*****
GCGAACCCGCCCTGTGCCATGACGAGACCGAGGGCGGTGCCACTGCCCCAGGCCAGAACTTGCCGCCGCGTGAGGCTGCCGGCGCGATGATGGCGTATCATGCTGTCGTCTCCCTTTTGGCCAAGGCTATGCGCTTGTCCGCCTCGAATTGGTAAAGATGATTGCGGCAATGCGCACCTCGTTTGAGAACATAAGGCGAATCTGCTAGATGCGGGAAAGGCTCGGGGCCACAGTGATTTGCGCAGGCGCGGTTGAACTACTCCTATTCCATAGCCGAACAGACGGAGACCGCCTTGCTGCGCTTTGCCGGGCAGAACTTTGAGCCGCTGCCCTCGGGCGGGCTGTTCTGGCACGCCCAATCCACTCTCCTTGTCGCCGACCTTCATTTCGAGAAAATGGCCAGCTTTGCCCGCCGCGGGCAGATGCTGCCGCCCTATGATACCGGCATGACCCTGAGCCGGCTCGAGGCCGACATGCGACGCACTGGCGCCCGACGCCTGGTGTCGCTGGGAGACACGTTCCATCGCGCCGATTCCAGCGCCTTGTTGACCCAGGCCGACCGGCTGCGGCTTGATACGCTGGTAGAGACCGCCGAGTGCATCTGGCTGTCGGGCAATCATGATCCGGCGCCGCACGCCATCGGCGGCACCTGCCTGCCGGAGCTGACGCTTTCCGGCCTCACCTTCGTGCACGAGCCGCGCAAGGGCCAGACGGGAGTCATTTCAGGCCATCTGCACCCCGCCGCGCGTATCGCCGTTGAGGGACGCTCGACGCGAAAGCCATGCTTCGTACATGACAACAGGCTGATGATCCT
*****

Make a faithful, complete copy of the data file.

GCGAACCCGCCCTGTGCCATGACGAGACCGAGGGCGGTGCCACTGCCCCAGGCCAGAACTTGCCGCCGCGTGAGGCTGCCGGCGCGATGATGGCGTATCATGCTGTCGTCTCCCTTTTGGCCAAGGCTATGCGCTTGTCCGCCTCGAATTGGTAAAGATGATTGCGGCAATGCGCACCTCGTTTGAGAACATAAGGCGAATCTGCTAGATGCGGGAAAGGCTCGGGGCCACAGTGATTTGCGCAGGCGCGGTTGAACTACTCCTATTCCATAGCCGAACAGACGGAGACCGCCTTGCTGCGCTTTGCCGGGCAGAACTTTGAGCCGCTGCCCTCGGGCGGGCTGTTCTGGCACGCCCAATCCACTCTCCTTGTCGCCGACCTTCATTTCGAGAAAATGGCCAGCTTTGCCCGCCGCGGGCAGATGCTGCCGCCCTATGATACCGGCATGACCCTGAGCCGGCTCGAGGCCGACATGCGACGCACTGGCGCCCGACGCCTGGTGTCGCTGGGAGACACGTTCCATCGCGCCGATTCCAGCGCCTTGTTGACCCAGGCCGACCGGCTGCGGCTTGATACGCTGGTAGAGACCGCCGAGTGCATCTGGCTGTCGGGCAATCATGATCCGGCGCCGCACGCCATCGGCGGCACCTGCCTGCCGGAGCTGACGCTTTCCGGCCTCACCTTCGTGCACGAGCCGCGCAAGGGCCAGACGGGAGTCATTTCAGGCCATCTGCACCCCGCCGCGCGTATCGCCGTTGAGGGACGCTCGACGCGAAAGCCATGCTTCGTACATGACAACAGGCTGATGATCCT